On September 16 or 17 Xerxes met with his generals and chief advisers at Phalerum. Herodotus tells us that all except Queen Artemisia of Halicarnassus, the commander of its squadron in the Persian fleet, favored engaging the Greek fleet in a pitched battle. Xerxes then brought advance elements of his fleet from Phalerum, off Salamis. He also put part of his vast army in motion toward the Peloponnese in the hope that this action would cause the Greeks of that region to order their ships from the main Greek fleet to return home, allowing him to destroy them at his leisure. Failing that, Xerxes sought a battle in the open waters of the Saronic Gulf (Gulf of Aegina) that forms part of the Aegean Sea. There his superior numbers would have the advantage.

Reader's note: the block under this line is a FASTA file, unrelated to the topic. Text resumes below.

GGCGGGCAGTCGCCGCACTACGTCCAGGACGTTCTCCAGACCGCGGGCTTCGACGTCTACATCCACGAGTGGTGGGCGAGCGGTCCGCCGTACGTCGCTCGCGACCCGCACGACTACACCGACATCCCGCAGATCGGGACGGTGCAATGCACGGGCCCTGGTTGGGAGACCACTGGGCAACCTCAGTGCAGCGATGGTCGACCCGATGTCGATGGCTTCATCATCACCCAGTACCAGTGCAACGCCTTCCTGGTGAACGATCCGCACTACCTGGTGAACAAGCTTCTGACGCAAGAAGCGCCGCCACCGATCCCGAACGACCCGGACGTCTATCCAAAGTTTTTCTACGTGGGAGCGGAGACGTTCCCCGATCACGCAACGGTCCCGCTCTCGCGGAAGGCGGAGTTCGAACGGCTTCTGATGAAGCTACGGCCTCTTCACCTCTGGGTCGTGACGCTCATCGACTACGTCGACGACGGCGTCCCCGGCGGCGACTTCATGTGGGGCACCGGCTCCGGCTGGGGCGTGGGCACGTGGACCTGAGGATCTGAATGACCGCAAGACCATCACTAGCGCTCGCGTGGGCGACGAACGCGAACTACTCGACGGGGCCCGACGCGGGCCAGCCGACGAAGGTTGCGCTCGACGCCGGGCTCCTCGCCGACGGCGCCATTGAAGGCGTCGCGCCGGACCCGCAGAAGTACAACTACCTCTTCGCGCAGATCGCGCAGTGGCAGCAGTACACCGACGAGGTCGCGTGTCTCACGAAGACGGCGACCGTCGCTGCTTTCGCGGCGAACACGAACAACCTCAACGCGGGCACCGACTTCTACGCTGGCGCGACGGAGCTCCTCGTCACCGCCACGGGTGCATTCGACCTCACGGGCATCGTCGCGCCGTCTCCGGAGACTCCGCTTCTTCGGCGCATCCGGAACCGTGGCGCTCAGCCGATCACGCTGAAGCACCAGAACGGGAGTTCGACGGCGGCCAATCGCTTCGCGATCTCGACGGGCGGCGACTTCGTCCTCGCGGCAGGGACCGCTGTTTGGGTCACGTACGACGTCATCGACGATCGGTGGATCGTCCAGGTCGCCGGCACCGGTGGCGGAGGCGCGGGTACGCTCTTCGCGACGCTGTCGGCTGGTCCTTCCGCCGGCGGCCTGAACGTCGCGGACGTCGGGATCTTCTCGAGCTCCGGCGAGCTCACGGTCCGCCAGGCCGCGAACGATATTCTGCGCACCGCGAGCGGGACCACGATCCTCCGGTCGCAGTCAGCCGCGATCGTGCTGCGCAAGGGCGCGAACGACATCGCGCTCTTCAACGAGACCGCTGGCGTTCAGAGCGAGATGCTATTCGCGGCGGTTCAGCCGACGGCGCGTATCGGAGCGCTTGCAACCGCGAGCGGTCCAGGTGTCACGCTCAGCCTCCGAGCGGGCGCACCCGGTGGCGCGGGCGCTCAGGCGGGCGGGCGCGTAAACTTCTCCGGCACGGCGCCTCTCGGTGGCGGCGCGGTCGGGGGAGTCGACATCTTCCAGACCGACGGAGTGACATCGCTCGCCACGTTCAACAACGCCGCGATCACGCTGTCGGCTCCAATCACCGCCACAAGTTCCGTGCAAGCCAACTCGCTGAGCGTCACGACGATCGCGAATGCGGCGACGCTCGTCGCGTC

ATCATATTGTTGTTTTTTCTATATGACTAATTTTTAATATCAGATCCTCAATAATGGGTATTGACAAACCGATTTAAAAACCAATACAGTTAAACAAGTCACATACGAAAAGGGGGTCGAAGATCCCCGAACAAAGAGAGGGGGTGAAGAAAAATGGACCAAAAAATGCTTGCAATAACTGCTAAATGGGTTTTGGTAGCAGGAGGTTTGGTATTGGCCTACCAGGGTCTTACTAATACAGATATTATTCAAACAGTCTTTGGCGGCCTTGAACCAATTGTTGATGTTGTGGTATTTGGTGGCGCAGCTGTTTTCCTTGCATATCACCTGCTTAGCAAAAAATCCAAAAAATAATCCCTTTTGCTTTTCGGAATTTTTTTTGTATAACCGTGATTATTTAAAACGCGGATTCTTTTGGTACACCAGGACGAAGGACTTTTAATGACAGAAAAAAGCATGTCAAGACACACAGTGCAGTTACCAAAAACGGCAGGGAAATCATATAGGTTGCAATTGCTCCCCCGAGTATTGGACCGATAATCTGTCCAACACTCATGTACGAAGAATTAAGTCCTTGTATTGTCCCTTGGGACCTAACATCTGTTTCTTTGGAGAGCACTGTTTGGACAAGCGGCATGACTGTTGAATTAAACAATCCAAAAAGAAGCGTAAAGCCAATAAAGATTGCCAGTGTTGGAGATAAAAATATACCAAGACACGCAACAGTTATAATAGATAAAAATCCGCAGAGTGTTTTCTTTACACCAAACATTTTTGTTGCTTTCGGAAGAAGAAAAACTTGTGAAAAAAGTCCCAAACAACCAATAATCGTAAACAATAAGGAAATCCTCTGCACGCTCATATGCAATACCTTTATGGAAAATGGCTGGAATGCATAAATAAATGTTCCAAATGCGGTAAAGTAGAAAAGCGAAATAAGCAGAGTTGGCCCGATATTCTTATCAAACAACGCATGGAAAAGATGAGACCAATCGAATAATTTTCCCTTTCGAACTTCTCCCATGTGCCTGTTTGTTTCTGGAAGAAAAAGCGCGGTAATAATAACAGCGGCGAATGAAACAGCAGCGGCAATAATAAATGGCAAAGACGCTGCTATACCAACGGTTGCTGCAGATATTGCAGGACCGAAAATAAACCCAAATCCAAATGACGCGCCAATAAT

Themistocles wanted a battle in the Bay of Salamis. Drawing on the lessons of the Battle of Artemisium, he pointed out that a fight in close conditions would be to the advantage of the better-disciplined Greeks. With his captains in an uproar at this and with the likely possibility that the Peloponnesian ships would bolt from the coalition, Themistocles resorted to one of the most famous stratagems in all military history. Before dawn on September 19 he sent a trusted slave, an Asiatic Greek named Sicinnus, to the Persians with a letter informing Xerxes that Themistocles had changed sides. Themistocles gave no reason for this decision but said that he now sought a Persian victory. The Greeks, he said, were bitterly divided and would offer little resistance; indeed, there would be pro-Persian factions fighting the remainder. Furthermore, Themistocles claimed, elements of the fleet intended to sail away during the next night and link up with Greek land forces defending the Peloponnese. The Persians could prevent this only by not letting the Greeks escape. This letter contained much truth and was, after all, what Xerxes wanted to hear. It did not tell Xerxes what Themistocles wanted him to do: engage the Greek ships in the narrows.